Similarly, text engraving is an aesthetically pleasing but time-intensive operation, one that might be best to avoid if possible. Here again, a ball end mill is used to trace whatever letters, numbers and symbols are called for on the CAD model. It looks cool, and might be a valid requirement on your machined part, but is probably more appropriate on injection-molded parts, where additional machining time is amortized over higher part volumes.
Small tool diameters add machining time so consider removing text or logos from machined prototypes.
4. Be cautious of thin walls and features
For most products, part tolerance is +/- 0.005 in. (0.127mm). If you have a feature that is 0.020 in. (0.5mm) or smaller, it may be categorized as thin wall geometry. That doesn’t mean it cannot be machined, but the machined part may differ slightly from your original design. Further, any thin walls that are 0.020 in. or less are not only subject to breakage during the machining operation, but may flex or warp afterwards. Beef them up as much as your part design allows.
5. Keep it simple
Very deep pockets are a no-no, even if the corners are relieved. Not only does it take a lot of machining time to remove all that material, but any residual stress in the raw material tends to show its ugly face as pockets get deeper and walls taller. Gussets or support structures might be used to support these workpieces and prevent movement due to stress, but these tend to increase machining costs. Keep it simple is the best advice for any manufacturer or product designer of machined parts.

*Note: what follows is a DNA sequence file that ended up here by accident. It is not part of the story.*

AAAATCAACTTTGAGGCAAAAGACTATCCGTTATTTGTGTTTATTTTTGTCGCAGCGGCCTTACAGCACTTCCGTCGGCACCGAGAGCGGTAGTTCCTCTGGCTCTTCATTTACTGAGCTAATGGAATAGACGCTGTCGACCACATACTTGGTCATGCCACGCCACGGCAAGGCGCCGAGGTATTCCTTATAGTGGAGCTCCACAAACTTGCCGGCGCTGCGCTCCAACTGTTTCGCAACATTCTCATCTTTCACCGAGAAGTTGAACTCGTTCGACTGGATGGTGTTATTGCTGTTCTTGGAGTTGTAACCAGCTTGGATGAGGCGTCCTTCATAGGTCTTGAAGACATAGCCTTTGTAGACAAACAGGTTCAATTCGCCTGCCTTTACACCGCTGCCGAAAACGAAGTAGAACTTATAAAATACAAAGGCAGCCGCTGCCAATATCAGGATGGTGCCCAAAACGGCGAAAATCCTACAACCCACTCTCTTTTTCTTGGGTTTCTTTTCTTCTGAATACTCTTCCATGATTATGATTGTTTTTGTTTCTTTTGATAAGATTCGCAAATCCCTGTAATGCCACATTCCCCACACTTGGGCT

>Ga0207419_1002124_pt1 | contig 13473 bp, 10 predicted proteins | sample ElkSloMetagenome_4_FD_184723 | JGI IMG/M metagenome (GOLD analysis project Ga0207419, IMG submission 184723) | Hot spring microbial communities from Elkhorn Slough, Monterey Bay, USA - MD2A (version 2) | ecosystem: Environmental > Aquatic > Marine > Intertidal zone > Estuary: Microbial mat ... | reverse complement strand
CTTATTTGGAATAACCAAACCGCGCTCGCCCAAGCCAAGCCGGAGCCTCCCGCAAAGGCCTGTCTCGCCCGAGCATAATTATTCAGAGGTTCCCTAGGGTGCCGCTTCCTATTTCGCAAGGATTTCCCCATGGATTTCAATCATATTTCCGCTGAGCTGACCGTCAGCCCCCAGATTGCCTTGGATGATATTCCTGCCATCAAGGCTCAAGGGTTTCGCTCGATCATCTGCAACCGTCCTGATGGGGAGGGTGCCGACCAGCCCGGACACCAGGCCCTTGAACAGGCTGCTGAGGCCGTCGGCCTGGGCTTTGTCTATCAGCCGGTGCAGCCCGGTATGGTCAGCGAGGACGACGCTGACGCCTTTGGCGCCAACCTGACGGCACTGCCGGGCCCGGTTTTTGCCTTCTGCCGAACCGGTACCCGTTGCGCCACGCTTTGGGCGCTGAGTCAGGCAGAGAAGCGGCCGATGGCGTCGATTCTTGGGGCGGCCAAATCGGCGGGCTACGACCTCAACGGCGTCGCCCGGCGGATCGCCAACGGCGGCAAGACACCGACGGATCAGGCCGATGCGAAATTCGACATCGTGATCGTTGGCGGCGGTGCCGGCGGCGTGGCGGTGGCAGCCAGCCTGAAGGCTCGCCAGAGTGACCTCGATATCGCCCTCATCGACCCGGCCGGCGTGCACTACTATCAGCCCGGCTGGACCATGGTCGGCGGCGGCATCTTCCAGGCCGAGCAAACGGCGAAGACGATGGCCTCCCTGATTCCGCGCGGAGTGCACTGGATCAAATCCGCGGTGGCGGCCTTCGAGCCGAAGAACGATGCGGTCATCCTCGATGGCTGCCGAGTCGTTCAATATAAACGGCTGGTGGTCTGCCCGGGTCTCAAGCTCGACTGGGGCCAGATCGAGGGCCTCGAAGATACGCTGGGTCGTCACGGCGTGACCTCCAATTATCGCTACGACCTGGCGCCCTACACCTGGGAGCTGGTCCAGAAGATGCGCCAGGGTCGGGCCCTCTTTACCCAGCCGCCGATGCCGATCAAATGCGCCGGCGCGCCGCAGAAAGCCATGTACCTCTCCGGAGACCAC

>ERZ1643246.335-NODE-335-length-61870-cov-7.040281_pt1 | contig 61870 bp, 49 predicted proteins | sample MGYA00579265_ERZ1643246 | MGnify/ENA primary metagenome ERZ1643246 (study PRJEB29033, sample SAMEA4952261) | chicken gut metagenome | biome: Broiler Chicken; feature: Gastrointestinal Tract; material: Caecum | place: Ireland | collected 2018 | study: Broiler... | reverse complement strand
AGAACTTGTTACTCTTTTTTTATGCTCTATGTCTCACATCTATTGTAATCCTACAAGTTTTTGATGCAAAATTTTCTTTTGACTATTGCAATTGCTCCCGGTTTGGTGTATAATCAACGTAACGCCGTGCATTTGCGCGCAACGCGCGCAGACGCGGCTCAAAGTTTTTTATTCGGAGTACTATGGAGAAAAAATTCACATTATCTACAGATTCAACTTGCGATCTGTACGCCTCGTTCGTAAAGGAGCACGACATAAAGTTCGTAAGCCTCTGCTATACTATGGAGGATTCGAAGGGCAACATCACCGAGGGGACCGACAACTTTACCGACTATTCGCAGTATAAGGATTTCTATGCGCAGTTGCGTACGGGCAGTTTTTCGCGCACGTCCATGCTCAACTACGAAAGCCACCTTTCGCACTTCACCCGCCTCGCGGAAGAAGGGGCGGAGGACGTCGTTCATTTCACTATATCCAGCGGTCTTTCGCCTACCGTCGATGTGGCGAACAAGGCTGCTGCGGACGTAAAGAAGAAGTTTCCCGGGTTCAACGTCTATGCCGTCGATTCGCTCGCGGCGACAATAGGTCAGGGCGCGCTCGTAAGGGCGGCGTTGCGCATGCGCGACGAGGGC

The same principle applies to overall part geometry as well. Don’t attempt to make parts do more than they should. Maximizing material usage may create workholding or machining problems, in turn increasing costs. If the design gets too complex, consider breaking it into multiple components and using fasteners to assemble them. No one likes assembly costs, or the complexity that goes with multiple pieces, but it might be the best approach for difficult-to-machine parts. Sculptured surfaces, cavernous slots (think heatsinks), super deep holes and threads — these are some of the common machining cost drivers that can chip away at your project budget.
6. Explore alternative materials
One of the simplest ways to stay within budget—assuming it meets your requirements—is by switching to a more machine-friendly or less expensive material. Proto Labs’ material selection includes a range of metals and plastics, each with its own engineering attributes, aesthetics, machining considerations and material cost. 17-4 PH stainless steel is a bear to cut. If high strength and corrosion resistance isn’t critical, try 316L or 304 instead.
Copper is a great electrical conductor, but it’s far more expensive than aluminum, which is nearly as conductive and easier to machine besides. If hardness is a concern, 4140 might be your first choice, but 1018 is very low cost and takes an admirable case hardening.
And one sure way to make a machinist smile is to give him or her an order for some brass or magnesium parts — both are free machining, and might just have the mechanical and chemical properties needed for your application.
On the plastics side, all of them are relatively easy to cut, which often equates to lower cost parts. Some plastics offer superior wear, corrosion, or chemical resistance, others perform well under heat or flame, while still others offer excellent strength, impact, or electrical properties.